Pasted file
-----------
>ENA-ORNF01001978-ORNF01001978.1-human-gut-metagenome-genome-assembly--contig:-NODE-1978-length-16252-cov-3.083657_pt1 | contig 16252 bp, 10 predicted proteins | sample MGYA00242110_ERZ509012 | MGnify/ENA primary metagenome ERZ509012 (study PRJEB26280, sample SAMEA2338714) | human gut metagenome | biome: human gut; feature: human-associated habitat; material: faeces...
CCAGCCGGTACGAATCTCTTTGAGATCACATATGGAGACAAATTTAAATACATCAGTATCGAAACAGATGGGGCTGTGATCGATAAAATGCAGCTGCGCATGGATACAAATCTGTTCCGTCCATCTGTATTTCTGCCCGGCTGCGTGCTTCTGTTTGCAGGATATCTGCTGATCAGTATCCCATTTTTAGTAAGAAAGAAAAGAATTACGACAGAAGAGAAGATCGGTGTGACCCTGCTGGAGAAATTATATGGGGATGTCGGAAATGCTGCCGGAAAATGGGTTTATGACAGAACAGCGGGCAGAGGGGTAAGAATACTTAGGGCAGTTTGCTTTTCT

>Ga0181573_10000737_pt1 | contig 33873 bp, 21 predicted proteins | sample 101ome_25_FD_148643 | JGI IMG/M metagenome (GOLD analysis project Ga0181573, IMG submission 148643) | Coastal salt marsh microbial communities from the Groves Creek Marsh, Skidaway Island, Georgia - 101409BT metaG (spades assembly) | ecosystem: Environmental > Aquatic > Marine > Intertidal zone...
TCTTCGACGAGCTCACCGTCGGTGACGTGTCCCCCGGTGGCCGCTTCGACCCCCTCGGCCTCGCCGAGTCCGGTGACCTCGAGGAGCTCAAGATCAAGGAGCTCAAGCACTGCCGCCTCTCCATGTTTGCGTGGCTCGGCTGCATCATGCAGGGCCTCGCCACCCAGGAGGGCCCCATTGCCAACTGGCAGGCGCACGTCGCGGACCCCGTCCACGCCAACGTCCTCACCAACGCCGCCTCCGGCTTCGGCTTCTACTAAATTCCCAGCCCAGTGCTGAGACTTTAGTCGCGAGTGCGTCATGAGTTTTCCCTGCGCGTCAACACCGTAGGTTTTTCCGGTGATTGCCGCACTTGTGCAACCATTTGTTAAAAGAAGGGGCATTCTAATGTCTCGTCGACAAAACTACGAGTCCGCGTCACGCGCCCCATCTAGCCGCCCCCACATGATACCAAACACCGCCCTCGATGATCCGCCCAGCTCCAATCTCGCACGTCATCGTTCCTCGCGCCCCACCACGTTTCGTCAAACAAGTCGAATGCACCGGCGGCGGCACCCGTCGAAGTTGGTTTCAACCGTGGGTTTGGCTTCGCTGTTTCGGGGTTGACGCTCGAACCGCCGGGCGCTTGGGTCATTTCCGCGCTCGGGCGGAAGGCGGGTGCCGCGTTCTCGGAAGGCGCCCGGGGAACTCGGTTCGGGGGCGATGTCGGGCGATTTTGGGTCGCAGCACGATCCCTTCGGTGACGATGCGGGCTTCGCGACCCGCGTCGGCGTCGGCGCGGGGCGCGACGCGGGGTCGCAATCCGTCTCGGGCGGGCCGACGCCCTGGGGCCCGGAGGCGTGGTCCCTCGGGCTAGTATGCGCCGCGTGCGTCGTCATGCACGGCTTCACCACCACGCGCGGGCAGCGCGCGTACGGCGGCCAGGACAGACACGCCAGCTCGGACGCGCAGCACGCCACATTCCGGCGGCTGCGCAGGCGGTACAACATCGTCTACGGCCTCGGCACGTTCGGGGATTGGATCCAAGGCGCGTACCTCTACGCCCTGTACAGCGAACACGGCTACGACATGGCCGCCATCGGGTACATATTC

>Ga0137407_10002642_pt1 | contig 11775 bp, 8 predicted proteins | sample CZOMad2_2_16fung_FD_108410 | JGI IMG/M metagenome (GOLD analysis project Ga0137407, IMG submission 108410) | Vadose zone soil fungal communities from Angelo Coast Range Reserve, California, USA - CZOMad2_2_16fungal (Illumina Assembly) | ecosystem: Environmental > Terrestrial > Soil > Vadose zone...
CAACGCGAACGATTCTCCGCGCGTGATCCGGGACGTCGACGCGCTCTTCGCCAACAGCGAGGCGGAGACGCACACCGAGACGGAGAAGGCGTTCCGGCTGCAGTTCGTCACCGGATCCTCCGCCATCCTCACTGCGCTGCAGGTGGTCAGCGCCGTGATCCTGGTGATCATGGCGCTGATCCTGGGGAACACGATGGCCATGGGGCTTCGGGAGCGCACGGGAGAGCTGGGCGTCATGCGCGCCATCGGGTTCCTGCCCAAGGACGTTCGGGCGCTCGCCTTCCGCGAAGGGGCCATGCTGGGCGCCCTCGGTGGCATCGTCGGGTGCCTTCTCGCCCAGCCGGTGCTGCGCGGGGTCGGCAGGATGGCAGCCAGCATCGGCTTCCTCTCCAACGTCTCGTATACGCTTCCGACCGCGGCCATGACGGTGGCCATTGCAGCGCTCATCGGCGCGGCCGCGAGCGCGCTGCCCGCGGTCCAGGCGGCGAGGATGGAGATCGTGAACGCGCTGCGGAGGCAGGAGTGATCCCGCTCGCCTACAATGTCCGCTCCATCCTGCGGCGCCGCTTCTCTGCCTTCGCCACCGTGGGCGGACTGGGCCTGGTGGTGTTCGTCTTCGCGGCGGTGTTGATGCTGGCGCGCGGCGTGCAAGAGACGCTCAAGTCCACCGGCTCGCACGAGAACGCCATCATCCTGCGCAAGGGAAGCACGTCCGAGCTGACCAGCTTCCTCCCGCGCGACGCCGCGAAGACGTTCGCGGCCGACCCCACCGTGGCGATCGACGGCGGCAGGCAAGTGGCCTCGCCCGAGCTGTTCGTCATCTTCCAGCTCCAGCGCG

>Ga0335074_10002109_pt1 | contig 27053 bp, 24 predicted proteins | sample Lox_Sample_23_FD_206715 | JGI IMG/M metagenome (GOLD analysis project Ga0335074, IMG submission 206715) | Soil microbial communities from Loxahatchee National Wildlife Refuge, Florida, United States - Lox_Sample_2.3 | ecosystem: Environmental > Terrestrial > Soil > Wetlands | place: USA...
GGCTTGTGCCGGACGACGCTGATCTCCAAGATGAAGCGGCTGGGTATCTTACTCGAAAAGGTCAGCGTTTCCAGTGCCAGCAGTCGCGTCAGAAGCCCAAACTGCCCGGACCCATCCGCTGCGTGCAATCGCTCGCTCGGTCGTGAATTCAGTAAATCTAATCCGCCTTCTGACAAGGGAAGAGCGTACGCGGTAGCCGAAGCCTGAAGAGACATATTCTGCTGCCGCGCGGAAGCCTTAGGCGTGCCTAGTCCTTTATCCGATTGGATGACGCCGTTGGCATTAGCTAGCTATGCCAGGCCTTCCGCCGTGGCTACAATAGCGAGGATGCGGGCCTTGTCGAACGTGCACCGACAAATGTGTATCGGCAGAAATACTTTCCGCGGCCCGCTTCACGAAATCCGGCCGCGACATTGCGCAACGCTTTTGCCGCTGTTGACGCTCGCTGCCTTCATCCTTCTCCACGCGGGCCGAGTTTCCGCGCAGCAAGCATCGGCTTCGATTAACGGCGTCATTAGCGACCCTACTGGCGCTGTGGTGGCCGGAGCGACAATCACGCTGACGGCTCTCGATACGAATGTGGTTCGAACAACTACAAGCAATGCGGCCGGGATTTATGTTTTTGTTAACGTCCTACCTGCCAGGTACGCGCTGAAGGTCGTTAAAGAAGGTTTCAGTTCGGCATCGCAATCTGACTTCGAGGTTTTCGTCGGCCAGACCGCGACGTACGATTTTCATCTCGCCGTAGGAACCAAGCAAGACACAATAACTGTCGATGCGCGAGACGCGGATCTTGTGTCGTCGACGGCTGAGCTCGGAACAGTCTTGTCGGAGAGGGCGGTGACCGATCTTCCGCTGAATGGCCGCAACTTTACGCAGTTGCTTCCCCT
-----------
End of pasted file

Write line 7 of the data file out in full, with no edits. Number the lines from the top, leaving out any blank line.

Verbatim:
>Ga0335074_10002109_pt1 | contig 27053 bp, 24 predicted proteins | sample Lox_Sample_23_FD_206715 | JGI IMG/M metagenome (GOLD analysis project Ga0335074, IMG submission 206715) | Soil microbial communities from Loxahatchee National Wildlife Refuge, Florida, United States - Lox_Sample_2.3 | ecosystem: Environmental > Terrestrial > Soil > Wetlands | place: USA...